What a curveball, to think about doubt in this way with this group of strangers and to arrive at the place we did. I don't mean thinking about doubt is a curveball - especially here in hipster heavy Brooklyn where knowing anything for sure is very unhip. We all agreed that our generation doesn't have a problem accepting/engaging/encouraging doubts. We are top heavy with them and at times paralyzed by the balancing act.

The curvy part of the doubt equation is the tension it takes to stay when doubt comes. Because doubt gives way to fear very quickly. Christians often run to the hills and stand beside pagans shouting doubts at the cold, black sky and then run away before ever an answer can be returned.

Where are you, God? Where were you when my sister died? and when my heart got broken? and when I failed at work and life and love? Where were you, God and why don't you answer? Are you even real?

And as quickly as the one-sided conversation began, it ends as we pull away with smug satisfaction that we got no reply - as if to say to the cold, black sky and everyone else, "See, I was right. He isn't there."

But, that's not doubt. That's fear.

Doubt is buried somewhere in the middle of belief. It's a tension that trains us to believe better, stronger, and deeper in the truths we know. Thomas wasn't the only doubter and neither was John the Baptist. David doubted too, and he doubted well... and he stayed. He wandered out (of his own volition and not) into the hills and deserts and shouted out his doubts at the cold, black sky.

And then he stayed.

He stayed until his heart preached these true words to him: Yet you are holy.

David wrestled and John the Baptist wrestled and Thomas wrestled and now we wrestle the same and different mysteries - all those things just outside the reach of our minds and hearts. And if we stay, we will also say with David, "Yet you are holy."

My God, my God, why have you forsaken me? Why are you so far from saving me, from the words of mygroaning? O my God, I cry by day, but you do not answer, and by night, but I find no rest.

Yet you are holy, enthroned on the praises of Israel. In you our fathers trusted; they trusted, and you delivered them. To you they cried and were rescued; in you they trusted and were not put to shame.

But I am a worm and not a man, scorned by mankind and despised by the people. All who see me mock me; they make mouths at me; they wag their heads; “He trusts in the Lord; let him deliver him; let him rescue him, for he delights in him!”

Yet you are he who took me from the womb; you made me trust you at my mother's breasts. On you was I cast from my birth, and from my mother's womb you have been my God. Be not far from me, for trouble is near, and there is none to help. (Psalm 22:1-11, ESV, emphasis mine)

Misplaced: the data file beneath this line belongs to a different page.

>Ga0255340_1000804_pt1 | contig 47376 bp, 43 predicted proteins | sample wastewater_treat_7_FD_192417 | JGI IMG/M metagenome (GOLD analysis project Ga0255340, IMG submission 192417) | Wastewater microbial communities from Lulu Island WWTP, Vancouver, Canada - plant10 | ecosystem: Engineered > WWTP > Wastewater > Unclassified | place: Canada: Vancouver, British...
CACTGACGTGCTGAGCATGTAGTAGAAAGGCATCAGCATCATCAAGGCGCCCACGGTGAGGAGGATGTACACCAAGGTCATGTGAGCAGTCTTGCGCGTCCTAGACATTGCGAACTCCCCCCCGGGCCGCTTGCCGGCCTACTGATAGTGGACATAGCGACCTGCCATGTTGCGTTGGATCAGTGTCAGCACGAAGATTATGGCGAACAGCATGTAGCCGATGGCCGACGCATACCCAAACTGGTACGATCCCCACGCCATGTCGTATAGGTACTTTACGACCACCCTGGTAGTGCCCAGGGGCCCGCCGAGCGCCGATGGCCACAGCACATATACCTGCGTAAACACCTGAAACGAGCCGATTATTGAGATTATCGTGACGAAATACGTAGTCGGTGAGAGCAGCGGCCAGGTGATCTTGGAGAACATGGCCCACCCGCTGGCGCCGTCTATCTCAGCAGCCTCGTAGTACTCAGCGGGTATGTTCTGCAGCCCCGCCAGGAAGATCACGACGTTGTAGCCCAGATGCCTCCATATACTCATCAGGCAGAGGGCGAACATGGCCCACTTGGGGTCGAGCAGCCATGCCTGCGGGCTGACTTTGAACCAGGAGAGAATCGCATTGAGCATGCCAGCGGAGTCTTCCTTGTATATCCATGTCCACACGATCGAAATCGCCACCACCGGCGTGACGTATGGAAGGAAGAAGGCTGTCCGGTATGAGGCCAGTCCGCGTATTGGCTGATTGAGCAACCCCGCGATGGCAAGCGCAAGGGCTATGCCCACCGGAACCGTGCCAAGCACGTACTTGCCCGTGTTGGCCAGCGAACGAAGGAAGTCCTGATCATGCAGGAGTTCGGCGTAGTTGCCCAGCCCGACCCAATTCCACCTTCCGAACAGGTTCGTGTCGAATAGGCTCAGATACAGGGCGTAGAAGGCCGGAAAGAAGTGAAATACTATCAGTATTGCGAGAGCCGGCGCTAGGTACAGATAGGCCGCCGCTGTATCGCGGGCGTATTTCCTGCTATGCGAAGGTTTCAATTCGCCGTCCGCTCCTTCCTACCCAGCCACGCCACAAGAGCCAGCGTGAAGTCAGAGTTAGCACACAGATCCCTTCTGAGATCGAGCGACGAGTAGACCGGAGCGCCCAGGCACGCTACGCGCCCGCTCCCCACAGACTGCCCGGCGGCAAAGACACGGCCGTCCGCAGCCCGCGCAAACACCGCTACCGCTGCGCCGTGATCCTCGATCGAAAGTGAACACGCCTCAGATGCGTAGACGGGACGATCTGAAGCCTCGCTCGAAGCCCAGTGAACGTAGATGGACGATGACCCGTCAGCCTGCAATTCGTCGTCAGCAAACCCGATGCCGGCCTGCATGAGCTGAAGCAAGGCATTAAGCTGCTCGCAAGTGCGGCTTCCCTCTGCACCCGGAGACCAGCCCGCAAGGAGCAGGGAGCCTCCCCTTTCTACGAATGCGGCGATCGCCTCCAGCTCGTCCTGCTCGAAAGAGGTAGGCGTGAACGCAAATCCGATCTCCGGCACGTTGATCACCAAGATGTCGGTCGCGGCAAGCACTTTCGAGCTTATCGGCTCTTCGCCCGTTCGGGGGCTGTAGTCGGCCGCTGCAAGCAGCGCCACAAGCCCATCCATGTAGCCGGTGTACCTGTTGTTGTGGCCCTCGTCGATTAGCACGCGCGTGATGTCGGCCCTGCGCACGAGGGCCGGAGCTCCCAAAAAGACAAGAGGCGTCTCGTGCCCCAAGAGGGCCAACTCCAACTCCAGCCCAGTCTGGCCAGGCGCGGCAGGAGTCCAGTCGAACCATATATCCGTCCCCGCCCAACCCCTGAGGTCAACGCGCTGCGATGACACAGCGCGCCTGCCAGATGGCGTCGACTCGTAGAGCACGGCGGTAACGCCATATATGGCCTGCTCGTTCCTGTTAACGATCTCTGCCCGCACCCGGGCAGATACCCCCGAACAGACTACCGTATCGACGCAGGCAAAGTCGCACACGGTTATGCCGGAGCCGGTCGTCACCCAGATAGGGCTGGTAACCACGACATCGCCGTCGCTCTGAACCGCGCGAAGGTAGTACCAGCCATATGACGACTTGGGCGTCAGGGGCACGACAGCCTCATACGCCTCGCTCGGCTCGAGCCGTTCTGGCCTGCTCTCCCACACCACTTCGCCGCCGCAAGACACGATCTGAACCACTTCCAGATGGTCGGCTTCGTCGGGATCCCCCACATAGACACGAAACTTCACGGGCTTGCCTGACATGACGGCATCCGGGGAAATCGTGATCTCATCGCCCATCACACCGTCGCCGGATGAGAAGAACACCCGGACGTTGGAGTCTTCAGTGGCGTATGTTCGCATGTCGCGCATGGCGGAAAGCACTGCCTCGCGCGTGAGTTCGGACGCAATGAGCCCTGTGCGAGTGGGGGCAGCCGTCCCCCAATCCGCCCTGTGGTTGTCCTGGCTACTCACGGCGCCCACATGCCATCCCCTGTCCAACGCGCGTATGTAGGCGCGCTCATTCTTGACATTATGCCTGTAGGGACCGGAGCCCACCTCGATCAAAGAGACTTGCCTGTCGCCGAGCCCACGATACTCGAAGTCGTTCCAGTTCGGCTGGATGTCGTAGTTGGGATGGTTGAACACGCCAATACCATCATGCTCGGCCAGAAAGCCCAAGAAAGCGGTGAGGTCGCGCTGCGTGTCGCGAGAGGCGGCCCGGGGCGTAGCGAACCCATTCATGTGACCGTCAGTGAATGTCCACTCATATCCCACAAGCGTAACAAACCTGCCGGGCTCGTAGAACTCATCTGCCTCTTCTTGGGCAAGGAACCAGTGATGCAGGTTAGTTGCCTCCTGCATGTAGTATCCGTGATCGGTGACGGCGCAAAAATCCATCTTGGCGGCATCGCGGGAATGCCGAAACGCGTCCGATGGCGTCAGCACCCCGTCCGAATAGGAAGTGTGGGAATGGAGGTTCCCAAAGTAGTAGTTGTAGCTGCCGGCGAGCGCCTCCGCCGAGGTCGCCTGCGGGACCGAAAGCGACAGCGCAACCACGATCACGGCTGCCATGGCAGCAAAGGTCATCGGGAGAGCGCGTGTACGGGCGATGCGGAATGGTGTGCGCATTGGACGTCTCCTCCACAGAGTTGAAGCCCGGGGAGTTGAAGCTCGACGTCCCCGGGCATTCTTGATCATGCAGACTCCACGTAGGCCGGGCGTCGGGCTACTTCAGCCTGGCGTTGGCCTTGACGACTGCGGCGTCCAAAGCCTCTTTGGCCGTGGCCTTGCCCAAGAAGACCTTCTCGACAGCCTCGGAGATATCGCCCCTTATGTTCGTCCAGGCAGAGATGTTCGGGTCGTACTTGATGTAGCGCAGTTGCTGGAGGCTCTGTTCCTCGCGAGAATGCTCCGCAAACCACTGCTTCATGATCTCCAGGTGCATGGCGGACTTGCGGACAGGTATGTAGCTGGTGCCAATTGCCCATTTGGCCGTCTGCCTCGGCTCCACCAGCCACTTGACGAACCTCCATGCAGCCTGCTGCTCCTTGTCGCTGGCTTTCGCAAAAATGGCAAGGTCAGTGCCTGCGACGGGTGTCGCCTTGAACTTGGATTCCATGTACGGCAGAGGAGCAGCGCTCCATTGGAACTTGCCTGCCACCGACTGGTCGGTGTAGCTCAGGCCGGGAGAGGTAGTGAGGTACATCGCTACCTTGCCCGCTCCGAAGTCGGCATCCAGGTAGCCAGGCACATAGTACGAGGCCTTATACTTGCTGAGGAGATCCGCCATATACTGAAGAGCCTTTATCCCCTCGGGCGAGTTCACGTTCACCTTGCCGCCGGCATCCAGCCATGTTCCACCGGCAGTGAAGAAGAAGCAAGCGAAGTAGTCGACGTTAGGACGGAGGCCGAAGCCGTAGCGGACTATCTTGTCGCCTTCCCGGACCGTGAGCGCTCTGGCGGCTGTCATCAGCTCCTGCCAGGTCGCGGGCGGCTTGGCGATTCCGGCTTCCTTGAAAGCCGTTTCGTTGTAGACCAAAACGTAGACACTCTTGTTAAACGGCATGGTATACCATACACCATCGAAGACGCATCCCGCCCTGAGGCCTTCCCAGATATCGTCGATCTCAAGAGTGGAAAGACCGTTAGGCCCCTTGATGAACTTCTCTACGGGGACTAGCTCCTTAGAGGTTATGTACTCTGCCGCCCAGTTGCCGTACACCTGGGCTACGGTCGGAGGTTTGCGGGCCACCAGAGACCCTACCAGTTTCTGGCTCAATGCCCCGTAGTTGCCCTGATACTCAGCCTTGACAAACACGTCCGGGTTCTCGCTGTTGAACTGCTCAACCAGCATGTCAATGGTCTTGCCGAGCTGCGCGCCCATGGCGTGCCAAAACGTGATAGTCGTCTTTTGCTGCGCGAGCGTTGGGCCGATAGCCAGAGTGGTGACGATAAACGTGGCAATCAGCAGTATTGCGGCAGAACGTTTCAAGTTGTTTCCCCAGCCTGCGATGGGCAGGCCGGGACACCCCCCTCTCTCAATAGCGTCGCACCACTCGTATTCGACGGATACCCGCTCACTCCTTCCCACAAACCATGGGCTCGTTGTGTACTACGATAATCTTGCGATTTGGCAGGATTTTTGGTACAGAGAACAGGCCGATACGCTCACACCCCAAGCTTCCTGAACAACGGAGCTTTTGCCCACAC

When John the Baptist sent the messenger to ask Jesus if He was really the One, Jesus responded with Truth. He responded with the only thing that could come from His lips and the only thing that can come back from the cold, black sky if we stay long enough to listen: the Word.

"Jesus replied, 'Go back and report to John what you hear and see: The blind receive sight, the lame walk, those who have leprosy are cleansed, the deaf hear, the dead are raised, and the good news is proclaimed to the poor. Blessed is anyone who does not stumble on account of me.'" Matthew 11:4-6

Sometimes fear runs our footsteps away from the hills and the cold, black sky before Truth can set us free where we stand.

John the Baptist was locked up in prison without any hope of freedom and his doubt was mixing fear like a cocktail. He wanted some confirmation that his life had not been lived in vain and he was hoping the sign would appear in the form of loosed chains.

His belief was tenuous, his doubt building tension in between and around the solid rock foundation of his faith. But he stayed to hear Jesus say, "Look at the ways I fulfilled the prophesies. Remember?"

John the Baptist believed, but doubt was threatening to give way to fear when belief didn't seem to be holding up inside a jail cell. And the first and best Jesus could give him to bolster his belief was the Word - Himself as the fulfillment to prophecy and evidence of His faithfulness.

Just as Jesus endured the cross and scorned its shame for the joy set before him, our duels with doubts are not without joy because we are never without God. Though he may seem far from us and far from our generation and far from our shouting, fist-shaking nights under a cold, black sky, He is never not present.

And in His presence is fullness of joy.

This, I believe, is what David and John the Baptist and Thomas experienced in the middle and on the other side of their wrestling. Because they stayed to see that God is present and in His presence is fullness of joy.

If our doubt is not swallowed up by fear, we will stay and our tension will give way to greater belief that God is who He claims to be and keeps all His promises. If our doubt is not swallowed up by fear, our greater belief will meet more doubt and tension and joy because God is always the same. His claims are never untrue. His promises are always fulfilled. His Word can always speak straight into the cold questions.

And here is hope for a generation who hasn't the courage to stay and wait to hear the word, "Yet..."

*NOTE: My mom has since pointed out the irony of my calling no-bake cookies "baked goods." Two points for the mom team. She got me there.